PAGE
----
CHARLOTTE – If you haven't heard already, it's supposed to be cold in Minneapolis on Sunday. That's generally the case for the Midwest in late November.
This season, the Vikings are playing games at TCF Bank Stadium, an outdoor venue that's home to the University of Minnesota. That means the Panthers will be battling the cold as they try to end a five-game losing streak.
"You can't let it be a factor," said tight end Greg Olsen, who became familiar with cold temperatures during his four seasons with the Chicago Bears. "I don't have any tips. Put on long sleeves, don't try to be a tough guy and go play."
Said quarterback Joe Webb, who spent four seasons with the Minnesota Vikings: "You just have to make sure you dress properly. There are ways to beat it, but it's all mental."
If the forecast of 15 degrees holds, it would be the second-coldest game in Carolina history.
The 1997 NFC Championship against the Green Bay Packers at Lambeau Field, where it was three degrees, is comfortably in first place.
When asked what impact the cold might have on his team, head coach Ron Rivera put it simply: "The bottom line is they've got to play in it, too. Both teams are going to play in the cold weather, we just have to handle it."
FIRST HALF EMPHASIS: The Panthers have scored one first-half touchdown in their last six games.
It's a startling statistic that needs to change.
"It's not good, and it's not fun," center Ryan Kalil said. "It's not fun for the defense either. We have to do our part. We haven't done a good job getting into a rhythm and staying ahead of the chains. A lot of three-and-outs. That's frustrating. That's the focus this week for us."
HEALTH UPDATES: Defensive tackle Star Lotulelei and wide receiver Philly Brown were the only players to miss practice on Wednesday.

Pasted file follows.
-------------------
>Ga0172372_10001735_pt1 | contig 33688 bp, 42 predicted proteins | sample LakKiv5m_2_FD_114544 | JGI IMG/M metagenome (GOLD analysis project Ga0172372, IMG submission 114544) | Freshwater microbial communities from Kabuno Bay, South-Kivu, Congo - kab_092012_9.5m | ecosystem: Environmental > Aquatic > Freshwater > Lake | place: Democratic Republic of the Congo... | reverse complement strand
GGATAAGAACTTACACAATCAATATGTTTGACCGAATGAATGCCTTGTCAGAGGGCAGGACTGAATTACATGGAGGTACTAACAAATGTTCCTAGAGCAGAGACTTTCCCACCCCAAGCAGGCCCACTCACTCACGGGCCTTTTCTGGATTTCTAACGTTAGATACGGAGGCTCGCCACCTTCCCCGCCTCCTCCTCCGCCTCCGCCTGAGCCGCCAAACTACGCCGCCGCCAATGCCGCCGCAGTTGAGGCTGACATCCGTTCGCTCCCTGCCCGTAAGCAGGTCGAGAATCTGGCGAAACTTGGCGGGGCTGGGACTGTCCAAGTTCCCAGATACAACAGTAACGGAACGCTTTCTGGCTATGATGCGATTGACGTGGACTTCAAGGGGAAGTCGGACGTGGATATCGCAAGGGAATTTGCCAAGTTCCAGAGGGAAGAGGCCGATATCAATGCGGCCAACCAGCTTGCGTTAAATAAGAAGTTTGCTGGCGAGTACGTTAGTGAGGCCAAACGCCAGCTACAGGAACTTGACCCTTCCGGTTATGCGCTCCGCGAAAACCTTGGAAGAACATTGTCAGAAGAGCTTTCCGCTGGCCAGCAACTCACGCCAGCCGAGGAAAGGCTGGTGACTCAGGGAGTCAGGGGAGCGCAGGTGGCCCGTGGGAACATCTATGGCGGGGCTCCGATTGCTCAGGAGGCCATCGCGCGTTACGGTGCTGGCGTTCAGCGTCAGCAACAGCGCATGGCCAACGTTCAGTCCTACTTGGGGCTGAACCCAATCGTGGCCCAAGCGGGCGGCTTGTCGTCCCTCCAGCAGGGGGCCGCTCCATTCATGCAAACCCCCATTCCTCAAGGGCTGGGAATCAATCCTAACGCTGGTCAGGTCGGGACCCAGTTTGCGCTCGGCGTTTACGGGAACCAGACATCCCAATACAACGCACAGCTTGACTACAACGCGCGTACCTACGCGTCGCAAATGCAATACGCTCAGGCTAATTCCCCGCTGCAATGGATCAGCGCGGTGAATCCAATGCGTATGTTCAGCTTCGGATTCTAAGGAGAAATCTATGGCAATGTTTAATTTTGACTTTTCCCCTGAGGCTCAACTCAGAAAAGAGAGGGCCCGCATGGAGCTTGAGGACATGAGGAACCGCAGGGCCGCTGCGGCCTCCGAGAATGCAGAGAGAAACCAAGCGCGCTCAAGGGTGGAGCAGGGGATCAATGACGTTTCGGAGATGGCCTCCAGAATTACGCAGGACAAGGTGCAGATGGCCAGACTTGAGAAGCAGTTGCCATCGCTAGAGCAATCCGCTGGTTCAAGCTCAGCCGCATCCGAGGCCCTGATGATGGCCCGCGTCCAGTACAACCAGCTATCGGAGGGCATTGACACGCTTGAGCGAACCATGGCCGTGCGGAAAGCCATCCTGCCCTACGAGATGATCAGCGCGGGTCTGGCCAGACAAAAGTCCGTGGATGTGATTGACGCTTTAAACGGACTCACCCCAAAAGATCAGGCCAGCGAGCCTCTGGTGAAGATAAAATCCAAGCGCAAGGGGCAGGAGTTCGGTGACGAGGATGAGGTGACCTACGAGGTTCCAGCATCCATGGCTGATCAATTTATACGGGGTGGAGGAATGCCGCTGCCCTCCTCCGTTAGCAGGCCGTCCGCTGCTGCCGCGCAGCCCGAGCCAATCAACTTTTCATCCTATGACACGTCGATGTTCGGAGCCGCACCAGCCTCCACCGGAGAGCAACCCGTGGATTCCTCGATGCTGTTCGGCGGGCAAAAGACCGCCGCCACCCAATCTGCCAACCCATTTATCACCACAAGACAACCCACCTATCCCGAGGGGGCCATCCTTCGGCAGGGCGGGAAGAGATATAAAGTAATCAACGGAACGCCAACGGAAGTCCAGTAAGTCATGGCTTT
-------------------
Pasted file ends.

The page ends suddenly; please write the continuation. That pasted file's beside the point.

Lotulelei continued rehab work on his ankle by running in the pool. Rivera said he is "still struggling" with discomfort.
Brown was sent home due to illness.
"Hopefully, whatever it is, it's a 24-hour thing," Rivera said.
TURKEY DAY? Turkey is the traditional centerpiece of Thanksgiving meals, but some Panthers plan to call an audible.
Safety Thomas DeCoud and his family will have turkey in respect of the tradition, but they prefer lamb and a stew made from shrimp, corn and okra. Philly Brown makes no bones about what he thinks of turkey.
"I don't like turkey," Brown said on Monday. "Ham and mashed potatoes really are all I'll eat. I'll probably go over to somebody's house and get some ham and mashed potatoes, because I can't cook."
For quarterback Cam Newton, it isn't a question of whether or not he likes turkey. As a pesceterian – someone who eats no meat except seafood – Newton will look elsewhere for his Thanksgiving treats.
"This is the hardest time being a pescetarian – during the holidays. But I make it with sweets and deserts," Newton said. "My thing I look forward to is sweet potatoes – 'yams' as we call them in the South. They've got to be real sweet. I also love lemonade, Kool-Aid. My mom makes a fusion – the orange with the strawberry with the cherry and some pineapple juice.
"Ya'll can come to Atlanta, and I can teach you some things about eating. You don't have to eat meat all the time."